Does the Sun Orbit Our Compassion?

Guiyu, China is a polluted place.  Part of it is polluted by the textile industry.  But these burn-houses for circuit boards are real, and no one is saying they are good.  Not much "e-waste" recycling is done by the river, there is no CRT business in Guiyu, and the sophistication of the chip sorting and reuse business really deserves more credit.   But there is pollution there, enough pollution for children to have high levels of lead in their blood samples.  Without question, we can see it.  Guiyu deserves our help.

My fair trade recycling campaign is not about making excuses for the sale of circuit boards to places like Guiyu.  What we propose is that trade can be used as a lever to incentivize reforms.   Just as we lowered the price of SKD monitors sold to Malaysia in return for ISO14001 certification and glass-to-glass recycling of residuals, we believe that Guiyu's economics can be used to negotiate improvements to the standards for children.  This is a math problem.

My African Neighbors, 1985
Agbogbloshie, Ghana is really the same story.   There's no denying that its sad to see a kid busting a CRT tube with a rock.  I'm not sure why someone does that... there's not much inside a CRT tube but a metal shadow mask.  But I've seen it on film, and even if the TV was  used in Ghana for years, I'm not heartless.  Lead in children's blood bothers me a lot.

My fair trade recycling campaign is not intended to make excuses to send "toxics along for the ride" to Ghana or Nigeria.   It's intended to reform the trade, so that people keep their jobs, their repair jobs, their reuse jobs - even their recycling jobs, if we eliminate the burning. But most of all, it's about observing the constellation of the recycling trade more closely, listening, doing Q-sort, and not selling the conclusion that the sun orbits the earth.

Some people only care about money and won't sell in a fair trade umbrella unless they get something.  But other people think boycotts are a solution to improve local economies.  On a personal basis, the boycotter stewards are nice people to have a drink with.  But I prefer my friendships with the Geeks of Color in Asia, Africa, and Latin America.   And they are most threatened by the so-called environmentalists.  The toxins from wire and board burning is a threat, but not much of that supply is imported (importing nice things from rich people is for the reuse market, generally).  Most of the e-waste comes from their own homes, businesses and apartments.  If you interview, and measure carefully, you might find that the science of e-waste pollution is less about photos of children, and more about measuring percentages and setting goals to improve them.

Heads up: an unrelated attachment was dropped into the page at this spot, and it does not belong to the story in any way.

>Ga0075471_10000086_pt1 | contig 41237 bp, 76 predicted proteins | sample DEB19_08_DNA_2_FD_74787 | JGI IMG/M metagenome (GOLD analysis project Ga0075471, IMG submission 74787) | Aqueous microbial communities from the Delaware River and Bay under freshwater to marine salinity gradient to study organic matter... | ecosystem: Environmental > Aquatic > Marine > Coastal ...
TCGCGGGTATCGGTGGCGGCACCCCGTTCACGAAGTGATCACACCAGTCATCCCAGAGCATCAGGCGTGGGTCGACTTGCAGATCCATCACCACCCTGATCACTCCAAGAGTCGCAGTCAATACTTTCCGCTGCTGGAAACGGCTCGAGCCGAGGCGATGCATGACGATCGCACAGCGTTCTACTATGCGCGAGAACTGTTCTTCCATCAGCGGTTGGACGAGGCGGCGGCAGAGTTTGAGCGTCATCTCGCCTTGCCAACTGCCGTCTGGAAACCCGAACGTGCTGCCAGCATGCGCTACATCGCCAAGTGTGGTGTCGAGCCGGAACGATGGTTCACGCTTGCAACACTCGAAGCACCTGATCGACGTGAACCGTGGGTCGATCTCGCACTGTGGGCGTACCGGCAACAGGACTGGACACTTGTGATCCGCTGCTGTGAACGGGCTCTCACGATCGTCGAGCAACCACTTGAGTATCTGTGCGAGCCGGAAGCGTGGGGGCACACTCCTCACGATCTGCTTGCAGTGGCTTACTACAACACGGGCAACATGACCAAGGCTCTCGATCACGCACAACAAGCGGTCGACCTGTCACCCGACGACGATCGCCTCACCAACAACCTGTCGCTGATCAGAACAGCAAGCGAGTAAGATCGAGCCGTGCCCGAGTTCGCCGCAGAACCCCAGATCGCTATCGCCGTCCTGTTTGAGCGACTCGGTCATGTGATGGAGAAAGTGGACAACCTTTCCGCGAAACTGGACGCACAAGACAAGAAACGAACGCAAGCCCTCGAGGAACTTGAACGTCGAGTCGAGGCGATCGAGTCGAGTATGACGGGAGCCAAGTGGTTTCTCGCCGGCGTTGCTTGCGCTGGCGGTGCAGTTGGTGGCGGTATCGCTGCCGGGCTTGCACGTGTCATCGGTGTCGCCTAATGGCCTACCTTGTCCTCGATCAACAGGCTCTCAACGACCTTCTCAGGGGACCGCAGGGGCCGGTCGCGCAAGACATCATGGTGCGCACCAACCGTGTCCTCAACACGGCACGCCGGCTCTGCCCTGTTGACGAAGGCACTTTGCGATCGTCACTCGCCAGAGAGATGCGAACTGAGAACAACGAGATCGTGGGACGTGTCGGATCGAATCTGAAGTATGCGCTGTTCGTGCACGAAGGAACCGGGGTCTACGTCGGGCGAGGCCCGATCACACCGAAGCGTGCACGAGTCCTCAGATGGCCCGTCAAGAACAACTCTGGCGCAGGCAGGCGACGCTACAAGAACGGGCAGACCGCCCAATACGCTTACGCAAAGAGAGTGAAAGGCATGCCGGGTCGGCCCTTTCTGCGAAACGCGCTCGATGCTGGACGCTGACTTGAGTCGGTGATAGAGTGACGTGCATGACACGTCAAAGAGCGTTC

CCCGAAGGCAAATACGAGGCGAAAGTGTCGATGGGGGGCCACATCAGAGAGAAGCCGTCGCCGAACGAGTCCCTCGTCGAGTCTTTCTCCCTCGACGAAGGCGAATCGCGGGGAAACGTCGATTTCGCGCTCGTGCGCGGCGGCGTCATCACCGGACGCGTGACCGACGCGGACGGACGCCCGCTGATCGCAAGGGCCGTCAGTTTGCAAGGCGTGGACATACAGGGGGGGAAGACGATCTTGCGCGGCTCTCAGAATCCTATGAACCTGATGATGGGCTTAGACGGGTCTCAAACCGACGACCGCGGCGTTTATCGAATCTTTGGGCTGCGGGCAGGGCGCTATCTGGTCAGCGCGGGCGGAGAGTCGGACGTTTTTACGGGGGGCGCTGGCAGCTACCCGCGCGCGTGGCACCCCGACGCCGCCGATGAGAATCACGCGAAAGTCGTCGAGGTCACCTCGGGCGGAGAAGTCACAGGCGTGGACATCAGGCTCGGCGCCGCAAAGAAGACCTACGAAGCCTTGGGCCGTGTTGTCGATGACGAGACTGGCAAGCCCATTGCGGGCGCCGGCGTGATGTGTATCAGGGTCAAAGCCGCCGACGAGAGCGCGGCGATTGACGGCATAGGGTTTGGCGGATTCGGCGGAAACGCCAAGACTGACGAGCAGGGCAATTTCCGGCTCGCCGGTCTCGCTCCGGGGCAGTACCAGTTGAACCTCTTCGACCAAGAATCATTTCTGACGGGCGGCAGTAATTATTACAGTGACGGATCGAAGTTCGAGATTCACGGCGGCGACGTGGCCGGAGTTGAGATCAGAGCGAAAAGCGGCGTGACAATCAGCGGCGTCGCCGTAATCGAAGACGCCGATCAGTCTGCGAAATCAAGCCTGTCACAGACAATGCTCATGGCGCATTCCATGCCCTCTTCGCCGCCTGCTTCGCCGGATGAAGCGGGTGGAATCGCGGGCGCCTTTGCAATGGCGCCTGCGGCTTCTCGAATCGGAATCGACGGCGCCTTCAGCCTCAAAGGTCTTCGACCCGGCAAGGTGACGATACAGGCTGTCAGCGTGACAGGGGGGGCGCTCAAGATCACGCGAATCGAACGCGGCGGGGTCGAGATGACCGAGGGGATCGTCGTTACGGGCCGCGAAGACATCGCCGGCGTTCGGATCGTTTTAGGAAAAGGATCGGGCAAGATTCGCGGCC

Who generates the most money for the people in Guiyu and Agbogbloshie?   Fair Trade Recyclers allow them to keep more of the money, reducing the price of goods sold as an incentive to make improvements.    R2 actually REQUIRES those improvements, so it's a stronger standard than an "incentive" ... though I'm not sure which does more good.    Free market, best price, leaves less of the money with the importer, but promises more material and more volume.

File:Johannes Kepler 1610.jpg
Johannes Kepler
I think the least benefit to these places comes from E-Stewards, which are ironically the most expensive USA recyclers.   Where does the extra money go?  If they show a few dollars going to Guiyu, show a few dollars going to Lagos or Rio, I could really turn around and applaud them wildly.   But if they are, for now, the worst option for my Geek friends, and the money goes into a negative marketing campaign that distorts facts and defames as a marketing incentive, we need them to grow up.  It turns out that how much you care about children and poison isn't necessarily the best indicator of what's good for them.

Environmentalists need to understand Kepler.    Kepler, like Galileo, studied the heavens with a telescope.  But he convinced the king and clergy in Austria that the math and physics of the movement of the planets and setting of the sun could be best explained by eliptical orbits of the planets around the sun.  And he got them to accept, like Aristotle, that truth is good.

Kepler showed that the amount of time you spend LOOKING at the stars and TALKING about the stars isn't the same as measuring the stars and really studying closely what you are looking at.   A close study of the children's lives - their educations, their family incomes, and where the mass balance of toxics comes from - will reveal that prohibition is unlikely to do anything to stop the problems.

The real study of economic development and environmental improvement of the developing world deserves the same degree of study as the orbit of the planets.

The sun does not revolve around our compassion for the victims.  Getting people to recoil from images of poverty is not even compassion.   We have to care enough to measure, interview, and study both the good and the bad.  

1 comment:

Toby O said...

Good post - I have recently taken an interest in e-waste and recycling of electronics. It seems easier to find 'statements' and 'policies' than to find statistics and facts.